Millard Fillmore was the 13th president of the United States, the last to be a member of the Whig Party while in the White House. A former U. S. Representative from New York, Fillmore was elected the nation's 12th vice president in 1848, succeeded to the presidency in July 1850 upon the death of President Zachary Taylor, he was instrumental in getting the Compromise of 1850 passed, a bargain that led to a brief truce in the battle over slavery. He failed to win the Whig nomination for president in 1852. Fillmore was born into poverty in the Finger Lakes area of New York state—his parents were tenant farmers during his formative years. Though he had little formal schooling, he rose from poverty through diligent study and became a successful attorney, he became prominent in the Buffalo area as an attorney and politician, was elected to the New York Assembly in 1828, to the U. S. House of Representatives in 1832, he belonged to the Anti-Masonic Party, but became a Whig as the party formed in the mid-1830s.
Through his career, Fillmore declared slavery an evil, but one beyond the powers of the federal government, whereas Seward was not only hostile to slavery, he argued that the federal government had a role to play in ending it. Fillmore was an unsuccessful candidate for Speaker of the House when the Whigs took control of the chamber in 1841, but was made Ways and Means Committee chairman. Defeated in bids for the Whig nomination for vice president in 1844, for New York governor the same year, Fillmore was elected Comptroller of New York in 1847, the first to hold that post by direct election; as vice president, Fillmore was ignored by Taylor in the dispensing of patronage in New York, on which Taylor consulted Weed and Seward. In his capacity as President of the Senate however, he presided over angry debates in the Senate as Congress decided whether to allow slavery in the Mexican Cession. Fillmore supported Henry Clay's Omnibus Bill. Upon becoming president in July 1850, Fillmore dismissed Taylor's cabinet and carried out his own policy priorities.
He began by exerting pressure on Congress to pass the Compromise, highlighting how it gave legislative victories to both North and South – the five-bill package was approved and enacted into law that September. The Fugitive Slave Act, expediting the return of escaped slaves to those who claimed ownership, was a controversial part of the Compromise, Fillmore felt himself duty-bound to enforce it, though it damaged his popularity and the Whig Party, torn North from South. In foreign policy, Fillmore supported U. S. Navy expeditions to open trade in Japan, opposed French designs on Hawaii, was embarrassed by Narciso López's filibuster expeditions to Cuba, he sought election to a full term in 1852, but was passed over by the Whigs in favor of Winfield Scott. As the Whig Party broke up after Fillmore's presidency, many in Fillmore's conservative wing joined the Know Nothings, forming the American Party. In his 1856 candidacy as that party's nominee, Fillmore had little to say about immigration, focusing instead on the preservation of the Union, won only Maryland.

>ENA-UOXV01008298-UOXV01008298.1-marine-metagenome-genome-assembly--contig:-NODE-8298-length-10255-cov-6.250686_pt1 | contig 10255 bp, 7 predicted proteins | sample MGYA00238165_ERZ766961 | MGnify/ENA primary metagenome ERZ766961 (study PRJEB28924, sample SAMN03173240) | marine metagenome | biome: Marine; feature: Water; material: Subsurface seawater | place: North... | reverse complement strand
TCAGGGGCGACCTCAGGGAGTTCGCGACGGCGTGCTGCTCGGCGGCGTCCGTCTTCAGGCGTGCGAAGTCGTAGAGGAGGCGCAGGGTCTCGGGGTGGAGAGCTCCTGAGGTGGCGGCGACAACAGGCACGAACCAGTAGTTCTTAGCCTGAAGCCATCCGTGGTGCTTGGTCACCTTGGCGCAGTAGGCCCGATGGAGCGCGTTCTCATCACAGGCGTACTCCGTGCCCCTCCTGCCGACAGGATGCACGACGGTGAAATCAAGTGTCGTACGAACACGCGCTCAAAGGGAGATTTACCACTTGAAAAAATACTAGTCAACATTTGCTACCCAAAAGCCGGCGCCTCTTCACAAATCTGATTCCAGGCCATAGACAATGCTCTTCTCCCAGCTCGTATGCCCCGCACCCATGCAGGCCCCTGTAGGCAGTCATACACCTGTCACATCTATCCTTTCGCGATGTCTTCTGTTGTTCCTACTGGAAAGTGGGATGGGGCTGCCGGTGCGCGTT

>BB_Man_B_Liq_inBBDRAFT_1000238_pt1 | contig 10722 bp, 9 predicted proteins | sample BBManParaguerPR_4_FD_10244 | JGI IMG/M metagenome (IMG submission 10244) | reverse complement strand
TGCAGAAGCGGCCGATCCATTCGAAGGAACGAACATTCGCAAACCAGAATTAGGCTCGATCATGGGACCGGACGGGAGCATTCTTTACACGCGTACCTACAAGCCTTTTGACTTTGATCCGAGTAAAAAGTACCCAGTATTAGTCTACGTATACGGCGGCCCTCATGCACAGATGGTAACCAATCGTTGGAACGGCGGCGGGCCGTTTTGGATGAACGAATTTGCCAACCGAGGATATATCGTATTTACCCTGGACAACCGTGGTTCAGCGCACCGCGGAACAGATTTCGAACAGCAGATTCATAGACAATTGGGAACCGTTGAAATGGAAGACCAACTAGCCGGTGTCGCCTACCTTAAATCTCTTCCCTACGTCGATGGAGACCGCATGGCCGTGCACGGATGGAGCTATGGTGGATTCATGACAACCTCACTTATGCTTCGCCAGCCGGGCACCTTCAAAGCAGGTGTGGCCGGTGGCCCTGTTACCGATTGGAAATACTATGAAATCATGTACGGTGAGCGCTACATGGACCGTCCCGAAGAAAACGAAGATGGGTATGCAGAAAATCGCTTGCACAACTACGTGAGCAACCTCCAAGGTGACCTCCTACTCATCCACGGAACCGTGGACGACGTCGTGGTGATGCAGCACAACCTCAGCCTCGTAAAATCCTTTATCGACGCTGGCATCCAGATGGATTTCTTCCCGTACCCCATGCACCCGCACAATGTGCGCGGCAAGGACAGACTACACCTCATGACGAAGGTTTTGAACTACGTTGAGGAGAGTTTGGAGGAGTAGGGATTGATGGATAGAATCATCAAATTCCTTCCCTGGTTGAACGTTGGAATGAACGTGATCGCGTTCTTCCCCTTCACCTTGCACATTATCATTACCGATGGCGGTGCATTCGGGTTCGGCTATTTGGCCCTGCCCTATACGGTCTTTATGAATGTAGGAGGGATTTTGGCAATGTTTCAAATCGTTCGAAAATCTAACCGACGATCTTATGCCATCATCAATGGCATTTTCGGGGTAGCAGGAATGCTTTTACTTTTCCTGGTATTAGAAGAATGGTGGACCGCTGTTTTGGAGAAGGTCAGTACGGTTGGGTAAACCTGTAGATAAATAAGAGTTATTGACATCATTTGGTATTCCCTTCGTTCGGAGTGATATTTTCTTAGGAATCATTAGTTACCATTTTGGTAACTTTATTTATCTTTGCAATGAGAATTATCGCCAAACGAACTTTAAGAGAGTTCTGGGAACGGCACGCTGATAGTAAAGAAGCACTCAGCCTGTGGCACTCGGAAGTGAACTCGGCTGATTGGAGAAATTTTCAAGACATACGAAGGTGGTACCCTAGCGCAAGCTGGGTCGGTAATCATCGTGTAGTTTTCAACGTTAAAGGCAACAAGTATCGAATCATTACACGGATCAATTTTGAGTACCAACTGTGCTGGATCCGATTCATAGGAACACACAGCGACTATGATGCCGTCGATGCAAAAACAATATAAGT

In retirement, Fillmore was active in many civic endeavors—he helped in founding the University of Buffalo and served as its first chancellor. During the American Civil War, Fillmore denounced secession and agreed that the Union must be maintained by force if necessary, but was critical of the war policies of Abraham Lincoln. After peace was restored, he supported the Reconstruction policies of President Andrew Johnson. Though he is obscure today, Fillmore has been praised by some, for his foreign policy, criticized by others, for his enforcement of the Fugitive Slave Act and his association with the Know Nothings. Historians and scholars have ranked Fillmore as one of the worst presidents, debate continues on to this day concerning whether Fillmore escalated the civil war by signing the Compromise of 1850. Millard Fillmore was born January 7, 1800 in a log cabin, on a farm in what is now Moravia, Cayuga County, in the Finger Lakes region of New York, his parents were Phoebe and Nathaniel Fillmore—he was the second of eight children and the oldest son.
Nathaniel Fillmore was the son of Nathaniel Fillmore Sr. a native of Franklin, Connecticut who became one of the earliest settlers of Bennington when it was founded in the territory called the New Hampshire Grants. Nathaniel Fillmore and Phoebe Millard moved from Vermont in 1799, seeking better opportunities than were available on Nathaniel's stony farm, but the title to their Cayuga County land proved defective, the Fillmore family moved to nearby Sempronius, where they leased land as tenant farmers, Nathaniel taught school. Historian Tyler Anbinder described Fillmore's childhood as, "...one of hard work, frequent privation, no formal schooling". Over time Nathaniel became more successful in Sempronius, though during Millard’s formative years the family endured severe poverty. Nathaniel became sufficiently regarded that he was chosen to serve in local offices including justice of the peace. In hopes his oldest son would learn a trade, he convinced Millard at age 14 not to enlist for the War of 1812 and apprenticed him to cloth maker Benjamin Hungerford in Sparta.
Fillmore was relegated to menial labor. His father placed him in the same trade at a mill in New Hope. Seeking to better him